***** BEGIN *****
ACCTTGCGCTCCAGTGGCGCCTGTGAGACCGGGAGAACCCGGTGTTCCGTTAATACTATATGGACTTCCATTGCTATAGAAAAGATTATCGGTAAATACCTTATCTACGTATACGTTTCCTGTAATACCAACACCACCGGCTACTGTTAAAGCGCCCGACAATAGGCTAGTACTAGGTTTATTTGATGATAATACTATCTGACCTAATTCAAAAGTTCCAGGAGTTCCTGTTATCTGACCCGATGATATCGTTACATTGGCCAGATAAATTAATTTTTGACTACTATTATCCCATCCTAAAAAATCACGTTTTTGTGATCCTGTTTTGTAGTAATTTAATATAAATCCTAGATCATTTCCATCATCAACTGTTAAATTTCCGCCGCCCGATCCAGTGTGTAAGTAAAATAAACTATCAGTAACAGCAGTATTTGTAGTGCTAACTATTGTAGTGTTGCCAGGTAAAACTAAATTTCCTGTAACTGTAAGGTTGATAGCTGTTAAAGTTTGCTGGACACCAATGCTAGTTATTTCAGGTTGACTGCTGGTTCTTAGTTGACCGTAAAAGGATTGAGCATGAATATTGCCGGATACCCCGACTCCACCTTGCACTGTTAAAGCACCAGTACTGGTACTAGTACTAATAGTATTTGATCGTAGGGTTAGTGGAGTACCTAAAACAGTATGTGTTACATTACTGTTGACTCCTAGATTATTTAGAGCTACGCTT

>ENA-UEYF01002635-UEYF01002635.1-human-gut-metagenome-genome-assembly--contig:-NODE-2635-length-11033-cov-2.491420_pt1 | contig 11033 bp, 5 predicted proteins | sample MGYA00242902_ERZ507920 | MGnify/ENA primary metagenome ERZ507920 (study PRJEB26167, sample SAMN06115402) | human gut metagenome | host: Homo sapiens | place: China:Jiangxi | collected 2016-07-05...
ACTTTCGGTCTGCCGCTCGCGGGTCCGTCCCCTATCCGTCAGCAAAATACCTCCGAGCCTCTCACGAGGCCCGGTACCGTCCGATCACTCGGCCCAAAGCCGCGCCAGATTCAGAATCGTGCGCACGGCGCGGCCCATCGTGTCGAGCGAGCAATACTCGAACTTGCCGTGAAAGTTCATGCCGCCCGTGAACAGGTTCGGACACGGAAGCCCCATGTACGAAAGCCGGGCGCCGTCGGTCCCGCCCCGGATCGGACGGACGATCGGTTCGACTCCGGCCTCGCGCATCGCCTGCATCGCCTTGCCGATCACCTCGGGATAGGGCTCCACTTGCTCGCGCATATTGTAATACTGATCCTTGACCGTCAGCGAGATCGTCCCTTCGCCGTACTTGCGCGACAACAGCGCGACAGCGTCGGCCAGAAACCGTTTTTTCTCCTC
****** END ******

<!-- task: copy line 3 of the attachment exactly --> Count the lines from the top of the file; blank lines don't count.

ACTTTCGGTCTGCCGCTCGCGGGTCCGTCCCCTATCCGTCAGCAAAATACCTCCGAGCCTCTCACGAGGCCCGGTACCGTCCGATCACTCGGCCCAAAGCCGCGCCAGATTCAGAATCGTGCGCACGGCGCGGCCCATCGTGTCGAGCGAGCAATACTCGAACTTGCCGTGAAAGTTCATGCCGCCCGTGAACAGGTTCGGACACGGAAGCCCCATGTACGAAAGCCGGGCGCCGTCGGTCCCGCCCCGGATCGGACGGACGATCGGTTCGACTCCGGCCTCGCGCATCGCCTGCATCGCCTTGCCGATCACCTCGGGATAGGGCTCCACTTGCTCGCGCATATTGTAATACTGATCCTTGACCGTCAGCGAGATCGTCCCTTCGCCGTACTTGCGCGACAACAGCGCGACAGCGTCGGCCAGAAACCGTTTTTTCTCCTC